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Old July 7th, 2010, 01:46 PM   #1
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on-screen text to identify interviewee

Talk to me about on-screen text please. I know how: Title...New Title...Default Still in Premiere Pro CS5. What I need are some style guidelines.

My application is simple -- put the person's name, position, and affiliation up on the screen (overlay the person with this text) at the beginning of an interview. I don't have any problem doing it, just problems making it look good and making it legible. Which is where I need this group's help.

Are there any guidelines out there for this? What I'm looking for is rules of thumb like the "rule of thirds" for image composition, except for on-screen text overlays. Are there any rules of thumb for how much space a title should take up? Fonts to use? Sizes to use? Locations on-screen to use? Locations to avoid? All that stuff.

And what's the jargon for this -- is it simply called a title? There's bound to be an industry specific name for it. This is an industry that calls the graphics bar on the bottom of the screen during a newscast a "Chyron" after all. ;-) And if I knew what it's called, I can more easily search for and turn up examples to learn from. My goal is to make a template I can use when I need more on-screen titles in the future.
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Old July 7th, 2010, 04:02 PM   #2
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Called "lower thirds" although it might not take up a third of the screen. Usually I'll keep it at the bottom within the 'title safe area' for the bottom edge of the graphic and sine I try to get a speaker down to the top of the podium (if they using one) I'll bring the graphic up to that or there abouts. It's a "how does it look" thing for me.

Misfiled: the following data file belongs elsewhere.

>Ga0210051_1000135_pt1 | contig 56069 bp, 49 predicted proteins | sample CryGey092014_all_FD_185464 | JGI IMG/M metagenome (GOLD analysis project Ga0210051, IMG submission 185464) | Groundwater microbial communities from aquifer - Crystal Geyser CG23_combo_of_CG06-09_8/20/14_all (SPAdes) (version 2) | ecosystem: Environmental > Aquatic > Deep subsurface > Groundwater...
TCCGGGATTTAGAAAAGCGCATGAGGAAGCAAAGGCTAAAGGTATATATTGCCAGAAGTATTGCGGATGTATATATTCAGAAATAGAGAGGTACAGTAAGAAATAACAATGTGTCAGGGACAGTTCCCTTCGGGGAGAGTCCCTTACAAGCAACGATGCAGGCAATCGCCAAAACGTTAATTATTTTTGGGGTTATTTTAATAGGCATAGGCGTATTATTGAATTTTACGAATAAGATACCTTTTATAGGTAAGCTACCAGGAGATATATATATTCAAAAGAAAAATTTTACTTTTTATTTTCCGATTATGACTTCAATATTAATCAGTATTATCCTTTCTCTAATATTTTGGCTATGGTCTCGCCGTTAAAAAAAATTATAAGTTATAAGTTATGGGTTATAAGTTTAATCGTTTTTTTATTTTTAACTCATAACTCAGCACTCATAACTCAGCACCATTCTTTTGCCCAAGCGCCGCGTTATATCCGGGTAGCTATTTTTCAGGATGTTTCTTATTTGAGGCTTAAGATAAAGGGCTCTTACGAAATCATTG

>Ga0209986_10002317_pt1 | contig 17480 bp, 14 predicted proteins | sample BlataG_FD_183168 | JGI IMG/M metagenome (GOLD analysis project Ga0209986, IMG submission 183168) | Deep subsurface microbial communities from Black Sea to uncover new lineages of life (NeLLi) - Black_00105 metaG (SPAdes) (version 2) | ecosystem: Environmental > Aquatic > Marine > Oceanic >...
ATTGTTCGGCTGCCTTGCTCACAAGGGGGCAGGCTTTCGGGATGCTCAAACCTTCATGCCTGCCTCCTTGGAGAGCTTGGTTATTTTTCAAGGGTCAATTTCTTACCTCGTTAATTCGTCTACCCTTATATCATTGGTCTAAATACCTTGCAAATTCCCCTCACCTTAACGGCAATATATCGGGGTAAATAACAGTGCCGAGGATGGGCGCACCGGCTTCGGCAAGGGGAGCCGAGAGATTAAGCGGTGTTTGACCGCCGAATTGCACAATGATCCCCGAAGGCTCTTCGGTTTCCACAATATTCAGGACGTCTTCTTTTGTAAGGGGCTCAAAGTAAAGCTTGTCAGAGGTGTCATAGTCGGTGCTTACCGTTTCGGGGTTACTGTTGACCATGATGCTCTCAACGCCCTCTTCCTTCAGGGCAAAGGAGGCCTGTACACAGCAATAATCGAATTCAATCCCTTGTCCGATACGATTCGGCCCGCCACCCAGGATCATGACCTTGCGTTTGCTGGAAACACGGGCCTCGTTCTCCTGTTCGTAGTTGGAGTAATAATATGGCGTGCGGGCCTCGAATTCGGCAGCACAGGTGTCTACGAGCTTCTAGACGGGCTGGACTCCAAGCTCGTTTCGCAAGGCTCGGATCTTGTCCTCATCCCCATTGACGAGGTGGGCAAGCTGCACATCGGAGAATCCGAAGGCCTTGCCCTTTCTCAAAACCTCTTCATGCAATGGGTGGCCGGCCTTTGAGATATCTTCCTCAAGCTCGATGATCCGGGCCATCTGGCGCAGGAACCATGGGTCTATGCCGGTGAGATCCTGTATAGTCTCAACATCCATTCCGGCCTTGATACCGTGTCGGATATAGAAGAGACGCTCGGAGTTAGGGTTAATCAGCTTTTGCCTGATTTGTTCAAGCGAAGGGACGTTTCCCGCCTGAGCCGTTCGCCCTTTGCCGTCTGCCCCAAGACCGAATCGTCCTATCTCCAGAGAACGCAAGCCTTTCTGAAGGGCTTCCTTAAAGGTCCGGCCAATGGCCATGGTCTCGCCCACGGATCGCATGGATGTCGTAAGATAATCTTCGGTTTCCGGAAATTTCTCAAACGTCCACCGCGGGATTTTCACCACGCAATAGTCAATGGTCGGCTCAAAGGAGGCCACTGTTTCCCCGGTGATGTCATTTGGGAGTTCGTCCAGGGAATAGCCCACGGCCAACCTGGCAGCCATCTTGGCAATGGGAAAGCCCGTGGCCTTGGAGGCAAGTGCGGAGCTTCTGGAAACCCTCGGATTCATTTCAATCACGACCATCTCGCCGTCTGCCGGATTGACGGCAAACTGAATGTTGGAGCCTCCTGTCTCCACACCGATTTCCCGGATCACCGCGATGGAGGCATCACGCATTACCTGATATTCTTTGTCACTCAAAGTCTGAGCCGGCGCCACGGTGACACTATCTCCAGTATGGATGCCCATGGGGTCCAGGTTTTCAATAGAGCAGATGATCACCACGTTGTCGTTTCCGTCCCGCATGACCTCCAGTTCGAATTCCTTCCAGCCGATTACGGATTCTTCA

As for font, I never use a script, it can be too hard to read so I'll use Arial, Century Gothic or Verdana. No serifs to break up and depending on the color of the lower third background I will generally use somesore of drop shadow behind the text. Also the text is usually slightly off white-235 is my favorite number.

I never put it over the speaker although depending on the job and the clients wishes or demands AND how it looks I have split screen it especially if the speaker has a long list of stuff after their name which needs to be in the graphic but I'll only run that for about 10 seconds then fade it out and go full screen with the footage of the speaker. Even the lower thirds graphic may not run for the entire time the speaker is on screen. I may run it for say 30 seconds, then fade it out, the find the middle of the clip and run it again for say 20 seconds the fade it the just bofore the end run it again.

It's hard to specify because if the clip of the speaker is only 5 minutes I'll probably run the graphic thruout where as if the speaker is on for 30 minutes I won't UNLESS the client specifies it.

HTHs
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Old July 7th, 2010, 04:35 PM   #3